I'm currently working on packaging blosxom as an RPM for deployment on a few different RedHat/CentOS servers I administer. With most small-medium software packages this is pretty straightforward - write a simple spec file, double-check the INSTALL instructions, and replicate those in the spec file. It's rather more challenging with blosxom.
blosxom's roots are in supporting extremely minimalist environments. It's reasonably straightforward to setup blosxom on a 1990s shared web hosting account with only the most basic CGI support, and only FTP access to the server for your files.
Blosxom itself is a single perl CGI script, which you configure by setting a few variables at the top of the script. Blosxom plugins, which are used to implement lots of the functionality in blosxom, are likewise little perl modules configured (if necessary) at the beginning of each plugin. In a shared web hosting environment you'd configure blosxom itself and your plugins the way you'd like, and then upload them to your server home directory via FTP.
Fast forward to 2007, where virtual linux servers with full root access are available for US$15/month, with prices continually dropping. In this kind of environment the whole mixing-configuration-and-code thing becomes much more of a liability than a feature.
There's a debian package available, so the debian guys have made a start of wrestling with some of these issues - they patch blosxom to allow it to use an external config, for example. I've done something similar, and am realising I'm going to want to support the same kind of thing with plugins.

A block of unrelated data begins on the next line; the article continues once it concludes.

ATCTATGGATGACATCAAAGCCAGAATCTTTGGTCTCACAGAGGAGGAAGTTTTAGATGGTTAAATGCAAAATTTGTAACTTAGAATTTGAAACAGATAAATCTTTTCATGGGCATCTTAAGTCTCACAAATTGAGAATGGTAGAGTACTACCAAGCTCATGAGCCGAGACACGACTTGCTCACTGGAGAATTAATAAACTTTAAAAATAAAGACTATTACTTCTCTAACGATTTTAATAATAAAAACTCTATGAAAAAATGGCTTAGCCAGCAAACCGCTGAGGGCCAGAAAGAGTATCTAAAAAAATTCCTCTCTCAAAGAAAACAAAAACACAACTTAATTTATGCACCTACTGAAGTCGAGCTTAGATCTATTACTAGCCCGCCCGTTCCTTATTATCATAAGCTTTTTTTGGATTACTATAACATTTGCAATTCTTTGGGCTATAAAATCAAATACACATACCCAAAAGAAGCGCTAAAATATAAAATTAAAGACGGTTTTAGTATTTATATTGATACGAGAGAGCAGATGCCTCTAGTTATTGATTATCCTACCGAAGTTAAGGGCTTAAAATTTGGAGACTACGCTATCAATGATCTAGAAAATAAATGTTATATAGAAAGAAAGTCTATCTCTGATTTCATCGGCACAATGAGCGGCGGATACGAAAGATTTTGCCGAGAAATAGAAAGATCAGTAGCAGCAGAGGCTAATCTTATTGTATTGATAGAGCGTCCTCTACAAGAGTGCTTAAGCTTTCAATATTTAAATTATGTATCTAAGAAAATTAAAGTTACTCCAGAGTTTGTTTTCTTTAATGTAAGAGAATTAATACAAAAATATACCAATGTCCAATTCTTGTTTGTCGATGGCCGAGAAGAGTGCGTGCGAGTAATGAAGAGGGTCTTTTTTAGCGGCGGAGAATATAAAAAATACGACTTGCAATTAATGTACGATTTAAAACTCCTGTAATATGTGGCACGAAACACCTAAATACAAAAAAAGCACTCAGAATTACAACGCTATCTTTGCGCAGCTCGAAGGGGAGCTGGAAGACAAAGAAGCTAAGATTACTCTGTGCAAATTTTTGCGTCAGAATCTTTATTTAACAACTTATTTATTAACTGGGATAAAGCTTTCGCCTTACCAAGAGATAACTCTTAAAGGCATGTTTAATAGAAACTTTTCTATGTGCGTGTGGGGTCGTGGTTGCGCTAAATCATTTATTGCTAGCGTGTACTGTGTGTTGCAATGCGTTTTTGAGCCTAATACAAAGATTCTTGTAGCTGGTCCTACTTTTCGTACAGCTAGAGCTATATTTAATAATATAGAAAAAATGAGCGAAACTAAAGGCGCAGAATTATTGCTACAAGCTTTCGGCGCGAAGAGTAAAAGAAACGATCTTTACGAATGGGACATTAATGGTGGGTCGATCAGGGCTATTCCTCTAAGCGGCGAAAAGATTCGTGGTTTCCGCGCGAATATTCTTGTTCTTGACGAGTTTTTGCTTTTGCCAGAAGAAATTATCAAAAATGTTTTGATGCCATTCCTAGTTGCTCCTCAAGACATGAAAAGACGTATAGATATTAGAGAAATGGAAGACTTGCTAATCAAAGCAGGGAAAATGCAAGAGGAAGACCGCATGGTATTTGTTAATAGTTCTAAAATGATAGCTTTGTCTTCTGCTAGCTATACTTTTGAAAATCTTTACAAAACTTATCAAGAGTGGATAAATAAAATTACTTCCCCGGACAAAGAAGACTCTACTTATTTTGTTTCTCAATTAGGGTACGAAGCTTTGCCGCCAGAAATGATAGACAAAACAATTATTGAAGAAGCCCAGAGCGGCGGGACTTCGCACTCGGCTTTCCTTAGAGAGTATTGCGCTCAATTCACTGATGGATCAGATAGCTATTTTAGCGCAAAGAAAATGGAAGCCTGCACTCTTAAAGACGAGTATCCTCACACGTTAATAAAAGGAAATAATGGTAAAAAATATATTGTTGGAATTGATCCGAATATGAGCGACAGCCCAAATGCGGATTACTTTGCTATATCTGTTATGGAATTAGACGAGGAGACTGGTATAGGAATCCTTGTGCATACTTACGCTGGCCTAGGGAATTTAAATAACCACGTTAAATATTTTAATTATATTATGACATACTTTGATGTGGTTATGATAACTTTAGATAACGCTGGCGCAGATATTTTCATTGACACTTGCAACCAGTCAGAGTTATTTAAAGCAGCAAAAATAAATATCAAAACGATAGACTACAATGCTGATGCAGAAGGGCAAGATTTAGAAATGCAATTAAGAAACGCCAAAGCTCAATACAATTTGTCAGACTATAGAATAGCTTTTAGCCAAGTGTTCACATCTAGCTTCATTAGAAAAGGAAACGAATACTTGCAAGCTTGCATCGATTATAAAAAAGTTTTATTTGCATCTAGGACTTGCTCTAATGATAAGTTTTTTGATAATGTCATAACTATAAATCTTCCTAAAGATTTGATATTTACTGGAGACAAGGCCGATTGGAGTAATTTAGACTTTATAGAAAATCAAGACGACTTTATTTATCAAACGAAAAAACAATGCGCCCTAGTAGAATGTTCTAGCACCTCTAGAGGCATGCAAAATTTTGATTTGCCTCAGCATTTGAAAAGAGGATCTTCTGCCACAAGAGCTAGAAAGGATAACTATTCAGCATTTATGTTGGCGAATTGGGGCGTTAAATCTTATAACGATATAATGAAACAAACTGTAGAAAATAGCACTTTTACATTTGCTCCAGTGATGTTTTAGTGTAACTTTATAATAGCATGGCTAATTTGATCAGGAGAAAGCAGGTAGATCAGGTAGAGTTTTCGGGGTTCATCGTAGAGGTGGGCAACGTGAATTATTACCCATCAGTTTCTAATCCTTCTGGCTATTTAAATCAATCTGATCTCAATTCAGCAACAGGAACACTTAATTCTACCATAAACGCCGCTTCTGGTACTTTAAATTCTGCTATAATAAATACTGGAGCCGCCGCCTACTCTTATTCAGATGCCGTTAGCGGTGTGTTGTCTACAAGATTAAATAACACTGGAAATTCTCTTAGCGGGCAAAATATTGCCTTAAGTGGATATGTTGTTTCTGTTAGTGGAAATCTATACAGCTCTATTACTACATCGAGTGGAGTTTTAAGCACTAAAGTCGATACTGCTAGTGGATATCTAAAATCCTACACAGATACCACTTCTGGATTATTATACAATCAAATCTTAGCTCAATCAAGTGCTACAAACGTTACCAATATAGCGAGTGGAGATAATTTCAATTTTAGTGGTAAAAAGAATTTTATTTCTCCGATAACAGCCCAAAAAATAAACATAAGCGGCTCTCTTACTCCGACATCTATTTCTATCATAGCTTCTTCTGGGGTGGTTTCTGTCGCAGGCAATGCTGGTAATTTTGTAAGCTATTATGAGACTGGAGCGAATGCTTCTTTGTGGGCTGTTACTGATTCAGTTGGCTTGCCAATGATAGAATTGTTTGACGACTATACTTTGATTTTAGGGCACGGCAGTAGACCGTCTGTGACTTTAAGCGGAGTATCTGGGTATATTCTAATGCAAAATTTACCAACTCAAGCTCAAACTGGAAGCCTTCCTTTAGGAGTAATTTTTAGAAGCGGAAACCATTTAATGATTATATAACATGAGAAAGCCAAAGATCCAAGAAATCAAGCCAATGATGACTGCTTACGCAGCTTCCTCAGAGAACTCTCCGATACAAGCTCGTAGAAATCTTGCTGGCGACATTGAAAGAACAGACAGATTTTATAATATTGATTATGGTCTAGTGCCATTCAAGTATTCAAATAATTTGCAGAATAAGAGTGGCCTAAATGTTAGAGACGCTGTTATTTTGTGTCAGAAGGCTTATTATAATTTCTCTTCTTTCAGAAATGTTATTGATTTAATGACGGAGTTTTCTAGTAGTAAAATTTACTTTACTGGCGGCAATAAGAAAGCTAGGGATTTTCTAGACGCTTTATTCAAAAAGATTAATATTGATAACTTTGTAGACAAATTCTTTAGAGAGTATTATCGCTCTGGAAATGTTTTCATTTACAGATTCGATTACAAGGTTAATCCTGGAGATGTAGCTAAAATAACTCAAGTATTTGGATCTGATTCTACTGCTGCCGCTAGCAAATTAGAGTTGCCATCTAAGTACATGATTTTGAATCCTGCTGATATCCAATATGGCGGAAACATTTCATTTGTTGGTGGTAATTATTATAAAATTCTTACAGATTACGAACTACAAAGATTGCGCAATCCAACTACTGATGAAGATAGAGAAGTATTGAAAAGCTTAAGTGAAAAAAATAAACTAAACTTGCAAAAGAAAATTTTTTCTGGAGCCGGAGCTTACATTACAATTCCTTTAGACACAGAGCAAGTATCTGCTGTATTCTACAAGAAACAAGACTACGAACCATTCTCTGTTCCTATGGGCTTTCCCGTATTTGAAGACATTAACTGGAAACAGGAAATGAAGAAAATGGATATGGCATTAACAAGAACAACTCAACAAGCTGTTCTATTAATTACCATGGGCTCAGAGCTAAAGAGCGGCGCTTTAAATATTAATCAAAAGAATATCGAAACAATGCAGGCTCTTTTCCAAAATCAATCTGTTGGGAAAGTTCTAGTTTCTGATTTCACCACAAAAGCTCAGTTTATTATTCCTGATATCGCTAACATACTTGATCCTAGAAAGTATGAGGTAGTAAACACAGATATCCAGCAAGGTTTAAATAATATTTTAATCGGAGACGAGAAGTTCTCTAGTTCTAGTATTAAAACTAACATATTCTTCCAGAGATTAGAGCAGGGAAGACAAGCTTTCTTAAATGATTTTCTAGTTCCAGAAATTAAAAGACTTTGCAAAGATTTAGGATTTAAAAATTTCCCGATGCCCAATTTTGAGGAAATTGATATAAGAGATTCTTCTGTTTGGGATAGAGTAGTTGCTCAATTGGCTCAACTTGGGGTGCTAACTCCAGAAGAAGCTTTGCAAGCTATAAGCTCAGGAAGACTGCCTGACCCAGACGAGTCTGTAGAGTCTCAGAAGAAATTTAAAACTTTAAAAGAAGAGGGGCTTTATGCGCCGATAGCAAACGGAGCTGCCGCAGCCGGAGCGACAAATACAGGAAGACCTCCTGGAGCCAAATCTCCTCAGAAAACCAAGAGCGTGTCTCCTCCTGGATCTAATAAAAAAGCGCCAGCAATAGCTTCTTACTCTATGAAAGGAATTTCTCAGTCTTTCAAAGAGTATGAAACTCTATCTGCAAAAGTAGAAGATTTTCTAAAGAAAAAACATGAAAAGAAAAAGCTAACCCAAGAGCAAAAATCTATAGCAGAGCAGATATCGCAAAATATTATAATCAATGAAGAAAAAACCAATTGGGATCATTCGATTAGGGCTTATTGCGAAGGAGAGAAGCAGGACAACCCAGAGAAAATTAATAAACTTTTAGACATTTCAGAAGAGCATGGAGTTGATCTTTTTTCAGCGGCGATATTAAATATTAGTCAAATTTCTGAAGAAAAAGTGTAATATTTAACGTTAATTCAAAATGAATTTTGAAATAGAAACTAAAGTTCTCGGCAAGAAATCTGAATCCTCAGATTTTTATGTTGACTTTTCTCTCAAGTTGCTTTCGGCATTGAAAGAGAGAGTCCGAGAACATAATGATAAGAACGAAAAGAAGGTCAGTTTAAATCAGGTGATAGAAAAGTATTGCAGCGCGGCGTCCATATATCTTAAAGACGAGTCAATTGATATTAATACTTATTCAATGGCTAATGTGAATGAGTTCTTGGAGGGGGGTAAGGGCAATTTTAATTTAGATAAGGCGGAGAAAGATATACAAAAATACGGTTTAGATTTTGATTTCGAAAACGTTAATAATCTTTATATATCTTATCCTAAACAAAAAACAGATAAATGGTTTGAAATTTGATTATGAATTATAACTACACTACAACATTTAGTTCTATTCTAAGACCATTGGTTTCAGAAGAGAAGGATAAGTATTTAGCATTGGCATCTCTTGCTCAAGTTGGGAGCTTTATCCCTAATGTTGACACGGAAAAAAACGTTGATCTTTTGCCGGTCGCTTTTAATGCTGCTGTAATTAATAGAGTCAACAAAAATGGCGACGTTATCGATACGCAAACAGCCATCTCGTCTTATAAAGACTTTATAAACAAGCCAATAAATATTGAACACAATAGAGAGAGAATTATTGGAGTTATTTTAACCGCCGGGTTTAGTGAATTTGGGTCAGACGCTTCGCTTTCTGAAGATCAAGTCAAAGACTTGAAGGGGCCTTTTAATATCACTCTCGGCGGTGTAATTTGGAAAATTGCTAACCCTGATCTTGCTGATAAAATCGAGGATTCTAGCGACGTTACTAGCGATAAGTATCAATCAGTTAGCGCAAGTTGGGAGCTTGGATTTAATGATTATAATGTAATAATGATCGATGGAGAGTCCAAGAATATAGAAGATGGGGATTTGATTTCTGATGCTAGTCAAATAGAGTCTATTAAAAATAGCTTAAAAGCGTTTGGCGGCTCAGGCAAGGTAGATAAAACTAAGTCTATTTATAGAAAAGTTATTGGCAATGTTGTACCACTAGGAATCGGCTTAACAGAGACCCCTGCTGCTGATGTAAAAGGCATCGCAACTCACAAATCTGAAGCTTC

So here's my current wishlist for a blosxom RPM:
the ability to install one of more blosxom packages and get blosxom itself, a good set of blosxom plugins, and a good set of blosxom flavours and themes all ready to go
a proper separation between config and code, so that I can upgrade any of my blosxom packages without having to worry about losing config settings
an easy way of configuring exactly what plugins and themes are used for my blog
most standard modern blog features available more-or-less out-of-the-box (e.g. comments and spam protection, support for sending "trackback":wikipedia:Trackback pings, support for receiving trackbacks and "pingbacks":wikipedia:Pingback, OpenID support, support for microformats, etc.)
multi-user and multi-blog support, so that an installed blosxom can be used for multiple blogs
mod_perl support, for scalability
That's my current wishlist anyway. I'm still trying to figure out whether others in the blosxom development community are interested in any of this stuff too, or whether they all just still use FTP. ;-)blog comments powered by Disqus